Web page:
Redscale film by Lomography
Redscale Film, Here we have a photo taken with a Lomo LCA Wide+ using redscale film. Redscale film is just normal film reversed and reloaded onto the spool. ( more info )
Redscale is a technique of shooting photographic film where the film is exposed from the wrong side, i.e. the emulsion is exposed through the base of the film. Normally, this is done by winding the film upside-down into an empty film canister. The name “redscale” comes because there is a strong color shift to red due to the red-sensitive layer of the film being exposed first, rather than last [the red layer is normally the bottom layer in C-41 (color print) film]. All layers are sensitive to blue light, so normally the blue layer is on top, followed by a filter. In this technique, blue light exposes the layers containing cyan and magenta dyes, but the layer containing yellow dye is left unexposed due to the filter. E-6 (color slide) film has also been used for this technique.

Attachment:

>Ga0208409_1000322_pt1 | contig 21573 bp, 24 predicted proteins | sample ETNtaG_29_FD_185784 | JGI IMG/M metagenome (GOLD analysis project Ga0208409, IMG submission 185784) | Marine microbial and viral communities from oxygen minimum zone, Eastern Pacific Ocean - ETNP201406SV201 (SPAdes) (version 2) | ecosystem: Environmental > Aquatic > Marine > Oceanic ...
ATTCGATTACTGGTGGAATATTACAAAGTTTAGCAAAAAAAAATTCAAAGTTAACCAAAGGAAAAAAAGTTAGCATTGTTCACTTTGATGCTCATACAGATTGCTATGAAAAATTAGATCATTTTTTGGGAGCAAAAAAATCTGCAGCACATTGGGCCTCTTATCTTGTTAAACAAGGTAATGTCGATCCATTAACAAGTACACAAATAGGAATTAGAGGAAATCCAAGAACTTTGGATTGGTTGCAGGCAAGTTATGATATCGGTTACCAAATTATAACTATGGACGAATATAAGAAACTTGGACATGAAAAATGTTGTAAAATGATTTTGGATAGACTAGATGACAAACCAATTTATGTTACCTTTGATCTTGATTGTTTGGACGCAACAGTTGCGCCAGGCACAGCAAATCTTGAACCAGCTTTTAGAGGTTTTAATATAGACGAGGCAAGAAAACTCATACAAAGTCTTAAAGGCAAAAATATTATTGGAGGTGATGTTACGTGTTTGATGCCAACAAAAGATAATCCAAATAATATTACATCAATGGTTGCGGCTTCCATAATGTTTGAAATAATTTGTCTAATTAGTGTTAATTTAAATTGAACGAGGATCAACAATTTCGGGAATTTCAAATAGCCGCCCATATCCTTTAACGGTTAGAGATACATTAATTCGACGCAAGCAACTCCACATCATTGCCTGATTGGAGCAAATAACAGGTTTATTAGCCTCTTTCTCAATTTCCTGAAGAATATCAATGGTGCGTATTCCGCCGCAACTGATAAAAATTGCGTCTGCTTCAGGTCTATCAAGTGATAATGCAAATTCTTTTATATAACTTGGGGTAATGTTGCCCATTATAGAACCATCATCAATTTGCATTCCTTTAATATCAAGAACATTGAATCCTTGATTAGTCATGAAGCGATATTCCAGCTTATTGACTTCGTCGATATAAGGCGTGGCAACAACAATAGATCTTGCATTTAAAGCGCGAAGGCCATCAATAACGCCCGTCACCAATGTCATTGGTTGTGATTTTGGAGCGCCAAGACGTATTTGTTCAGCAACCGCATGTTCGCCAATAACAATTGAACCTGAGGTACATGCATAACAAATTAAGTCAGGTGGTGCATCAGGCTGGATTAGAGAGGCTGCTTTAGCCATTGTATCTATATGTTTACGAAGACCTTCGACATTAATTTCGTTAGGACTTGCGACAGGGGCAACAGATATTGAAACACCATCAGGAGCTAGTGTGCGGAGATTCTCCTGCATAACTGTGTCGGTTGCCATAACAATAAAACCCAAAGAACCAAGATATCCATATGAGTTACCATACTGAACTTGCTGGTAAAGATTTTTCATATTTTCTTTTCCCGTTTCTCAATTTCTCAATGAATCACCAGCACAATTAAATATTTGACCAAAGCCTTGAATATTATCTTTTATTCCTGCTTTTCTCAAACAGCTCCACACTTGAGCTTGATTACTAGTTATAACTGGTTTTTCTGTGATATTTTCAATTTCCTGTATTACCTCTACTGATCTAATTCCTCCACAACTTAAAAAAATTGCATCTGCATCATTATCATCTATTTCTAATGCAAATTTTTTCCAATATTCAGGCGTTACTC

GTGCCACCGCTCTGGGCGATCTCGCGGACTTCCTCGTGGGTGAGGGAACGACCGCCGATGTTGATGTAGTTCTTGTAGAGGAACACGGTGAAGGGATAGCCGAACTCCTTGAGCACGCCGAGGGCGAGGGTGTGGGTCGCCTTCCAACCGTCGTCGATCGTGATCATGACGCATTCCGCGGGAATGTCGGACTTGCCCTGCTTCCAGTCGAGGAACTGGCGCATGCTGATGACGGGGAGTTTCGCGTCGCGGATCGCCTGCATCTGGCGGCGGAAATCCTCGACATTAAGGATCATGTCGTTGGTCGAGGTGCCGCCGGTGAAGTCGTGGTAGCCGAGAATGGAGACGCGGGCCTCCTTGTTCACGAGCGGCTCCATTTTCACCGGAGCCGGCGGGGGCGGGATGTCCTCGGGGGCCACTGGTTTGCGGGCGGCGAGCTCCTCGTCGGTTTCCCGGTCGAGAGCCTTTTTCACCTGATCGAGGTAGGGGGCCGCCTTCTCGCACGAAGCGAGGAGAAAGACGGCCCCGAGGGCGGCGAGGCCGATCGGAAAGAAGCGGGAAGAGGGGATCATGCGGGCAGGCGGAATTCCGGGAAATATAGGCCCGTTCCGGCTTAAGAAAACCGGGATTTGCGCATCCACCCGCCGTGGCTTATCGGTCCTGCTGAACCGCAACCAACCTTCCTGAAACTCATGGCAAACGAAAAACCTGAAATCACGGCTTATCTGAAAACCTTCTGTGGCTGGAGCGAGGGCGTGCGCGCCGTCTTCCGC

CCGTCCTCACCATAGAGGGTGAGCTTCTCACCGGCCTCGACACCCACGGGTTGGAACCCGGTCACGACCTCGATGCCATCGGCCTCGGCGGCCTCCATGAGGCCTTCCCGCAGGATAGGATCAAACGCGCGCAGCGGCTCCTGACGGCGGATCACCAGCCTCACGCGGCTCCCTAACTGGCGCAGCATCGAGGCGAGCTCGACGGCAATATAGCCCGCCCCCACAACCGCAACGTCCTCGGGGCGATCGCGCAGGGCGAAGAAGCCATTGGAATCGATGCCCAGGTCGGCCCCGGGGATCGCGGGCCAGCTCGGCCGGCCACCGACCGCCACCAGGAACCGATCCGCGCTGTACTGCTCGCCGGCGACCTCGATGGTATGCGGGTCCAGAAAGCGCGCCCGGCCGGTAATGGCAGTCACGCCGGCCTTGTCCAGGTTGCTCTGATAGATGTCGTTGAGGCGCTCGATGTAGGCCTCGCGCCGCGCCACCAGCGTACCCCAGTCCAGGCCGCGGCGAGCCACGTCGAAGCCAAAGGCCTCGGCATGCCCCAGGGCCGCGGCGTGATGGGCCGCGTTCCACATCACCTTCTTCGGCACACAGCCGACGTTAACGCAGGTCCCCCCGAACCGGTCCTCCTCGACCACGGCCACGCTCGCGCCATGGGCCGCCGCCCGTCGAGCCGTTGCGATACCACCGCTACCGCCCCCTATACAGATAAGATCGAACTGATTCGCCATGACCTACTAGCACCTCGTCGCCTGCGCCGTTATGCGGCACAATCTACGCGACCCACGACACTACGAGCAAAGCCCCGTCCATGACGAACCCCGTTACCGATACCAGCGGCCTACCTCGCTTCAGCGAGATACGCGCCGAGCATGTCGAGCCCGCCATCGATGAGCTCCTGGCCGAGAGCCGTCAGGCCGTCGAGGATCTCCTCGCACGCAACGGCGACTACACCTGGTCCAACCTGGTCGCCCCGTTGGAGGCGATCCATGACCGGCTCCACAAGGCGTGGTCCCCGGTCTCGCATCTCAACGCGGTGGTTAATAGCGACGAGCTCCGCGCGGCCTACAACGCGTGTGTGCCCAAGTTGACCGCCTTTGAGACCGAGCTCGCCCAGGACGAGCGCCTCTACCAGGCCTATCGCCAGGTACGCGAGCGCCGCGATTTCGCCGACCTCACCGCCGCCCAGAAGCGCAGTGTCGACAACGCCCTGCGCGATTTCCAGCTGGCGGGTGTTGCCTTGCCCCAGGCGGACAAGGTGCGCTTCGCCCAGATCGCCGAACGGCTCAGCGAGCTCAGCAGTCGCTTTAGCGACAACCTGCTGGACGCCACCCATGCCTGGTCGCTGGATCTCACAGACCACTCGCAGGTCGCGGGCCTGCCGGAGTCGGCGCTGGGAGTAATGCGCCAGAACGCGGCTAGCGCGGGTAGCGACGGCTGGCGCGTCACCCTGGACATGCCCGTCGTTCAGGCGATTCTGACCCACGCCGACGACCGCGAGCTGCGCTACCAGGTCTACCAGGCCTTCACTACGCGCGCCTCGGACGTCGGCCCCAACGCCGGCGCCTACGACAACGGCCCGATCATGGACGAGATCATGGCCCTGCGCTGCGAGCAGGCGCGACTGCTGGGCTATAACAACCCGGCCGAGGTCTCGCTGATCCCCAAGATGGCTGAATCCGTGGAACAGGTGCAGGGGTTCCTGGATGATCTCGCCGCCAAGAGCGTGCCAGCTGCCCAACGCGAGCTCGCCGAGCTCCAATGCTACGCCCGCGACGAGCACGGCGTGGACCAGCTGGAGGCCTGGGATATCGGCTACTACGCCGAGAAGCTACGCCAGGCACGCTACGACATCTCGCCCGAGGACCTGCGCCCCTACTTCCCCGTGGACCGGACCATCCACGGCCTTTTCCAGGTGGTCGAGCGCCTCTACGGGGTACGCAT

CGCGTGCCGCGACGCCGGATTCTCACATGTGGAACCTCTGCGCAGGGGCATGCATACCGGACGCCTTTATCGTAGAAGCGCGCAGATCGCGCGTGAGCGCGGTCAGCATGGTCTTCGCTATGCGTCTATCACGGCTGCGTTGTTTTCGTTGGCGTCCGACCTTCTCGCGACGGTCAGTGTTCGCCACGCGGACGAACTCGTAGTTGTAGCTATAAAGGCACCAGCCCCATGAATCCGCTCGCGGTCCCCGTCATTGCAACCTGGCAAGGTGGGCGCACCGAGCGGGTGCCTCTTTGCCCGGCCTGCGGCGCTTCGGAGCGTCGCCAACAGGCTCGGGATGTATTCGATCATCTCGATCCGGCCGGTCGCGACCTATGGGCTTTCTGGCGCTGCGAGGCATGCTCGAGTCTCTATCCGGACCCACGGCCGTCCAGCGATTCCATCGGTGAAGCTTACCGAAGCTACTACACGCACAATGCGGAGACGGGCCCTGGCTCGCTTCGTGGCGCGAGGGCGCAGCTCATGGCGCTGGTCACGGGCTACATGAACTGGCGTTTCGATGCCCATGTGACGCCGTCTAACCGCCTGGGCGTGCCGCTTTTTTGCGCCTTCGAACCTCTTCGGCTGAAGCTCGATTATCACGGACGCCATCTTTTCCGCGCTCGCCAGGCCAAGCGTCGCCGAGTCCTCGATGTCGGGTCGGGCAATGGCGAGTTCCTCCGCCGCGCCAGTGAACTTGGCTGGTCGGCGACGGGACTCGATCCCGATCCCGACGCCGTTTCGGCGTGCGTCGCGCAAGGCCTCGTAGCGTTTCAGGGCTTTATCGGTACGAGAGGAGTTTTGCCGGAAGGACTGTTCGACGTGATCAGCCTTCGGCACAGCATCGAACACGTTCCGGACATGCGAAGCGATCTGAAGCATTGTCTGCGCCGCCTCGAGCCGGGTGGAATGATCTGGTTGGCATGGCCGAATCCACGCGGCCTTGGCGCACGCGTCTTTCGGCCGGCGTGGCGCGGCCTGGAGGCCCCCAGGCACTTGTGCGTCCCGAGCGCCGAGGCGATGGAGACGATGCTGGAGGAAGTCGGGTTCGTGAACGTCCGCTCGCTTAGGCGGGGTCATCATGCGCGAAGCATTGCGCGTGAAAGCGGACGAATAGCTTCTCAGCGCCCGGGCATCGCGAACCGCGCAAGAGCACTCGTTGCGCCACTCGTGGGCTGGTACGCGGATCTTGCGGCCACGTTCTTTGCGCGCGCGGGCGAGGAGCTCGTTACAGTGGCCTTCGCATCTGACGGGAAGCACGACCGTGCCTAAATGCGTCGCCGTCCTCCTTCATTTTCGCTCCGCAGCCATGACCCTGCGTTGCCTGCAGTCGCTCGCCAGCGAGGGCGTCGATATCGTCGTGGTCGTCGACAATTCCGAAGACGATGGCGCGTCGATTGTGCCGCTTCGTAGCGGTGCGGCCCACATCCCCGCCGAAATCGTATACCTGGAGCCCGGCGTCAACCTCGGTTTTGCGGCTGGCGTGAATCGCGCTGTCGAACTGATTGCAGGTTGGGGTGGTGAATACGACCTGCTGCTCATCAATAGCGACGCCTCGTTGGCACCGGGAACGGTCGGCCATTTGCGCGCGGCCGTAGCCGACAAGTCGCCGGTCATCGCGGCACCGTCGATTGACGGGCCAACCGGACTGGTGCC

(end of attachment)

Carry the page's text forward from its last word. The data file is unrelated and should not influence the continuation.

Depending on the type of film used, the resulting colors seem to range from maroon, to red, to orange, to yellow.
The technique seems to have been discovered accidentally. Some people shooting large format color film would load the individual negatives backwards. This phenomenon is likely as old as color film itself. However, it has only recently gained popularity as an effect intentionally sought.